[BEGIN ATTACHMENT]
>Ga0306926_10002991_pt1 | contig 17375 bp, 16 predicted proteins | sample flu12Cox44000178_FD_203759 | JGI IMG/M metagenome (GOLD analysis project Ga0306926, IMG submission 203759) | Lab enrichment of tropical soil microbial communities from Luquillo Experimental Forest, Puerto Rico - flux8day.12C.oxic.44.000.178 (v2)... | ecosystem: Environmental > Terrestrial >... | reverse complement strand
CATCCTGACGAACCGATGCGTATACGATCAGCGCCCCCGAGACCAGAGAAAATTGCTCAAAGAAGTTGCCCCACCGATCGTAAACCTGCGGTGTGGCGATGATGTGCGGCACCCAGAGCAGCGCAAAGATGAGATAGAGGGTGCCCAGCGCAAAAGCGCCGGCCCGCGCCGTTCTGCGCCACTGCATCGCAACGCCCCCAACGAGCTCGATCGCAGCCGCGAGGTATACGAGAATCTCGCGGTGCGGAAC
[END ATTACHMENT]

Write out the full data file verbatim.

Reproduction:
>Ga0306926_10002991_pt1 | contig 17375 bp, 16 predicted proteins | sample flu12Cox44000178_FD_203759 | JGI IMG/M metagenome (GOLD analysis project Ga0306926, IMG submission 203759) | Lab enrichment of tropical soil microbial communities from Luquillo Experimental Forest, Puerto Rico - flux8day.12C.oxic.44.000.178 (v2)... | ecosystem: Environmental > Terrestrial >... | reverse complement strand
CATCCTGACGAACCGATGCGTATACGATCAGCGCCCCCGAGACCAGAGAAAATTGCTCAAAGAAGTTGCCCCACCGATCGTAAACCTGCGGTGTGGCGATGATGTGCGGCACCCAGAGCAGCGCAAAGATGAGATAGAGGGTGCCCAGCGCAAAAGCGCCGGCCCGCGCCGTTCTGCGCCACTGCATCGCAACGCCCCCAACGAGCTCGATCGCAGCCGCGAGGTATACGAGAATCTCGCGGTGCGGAAC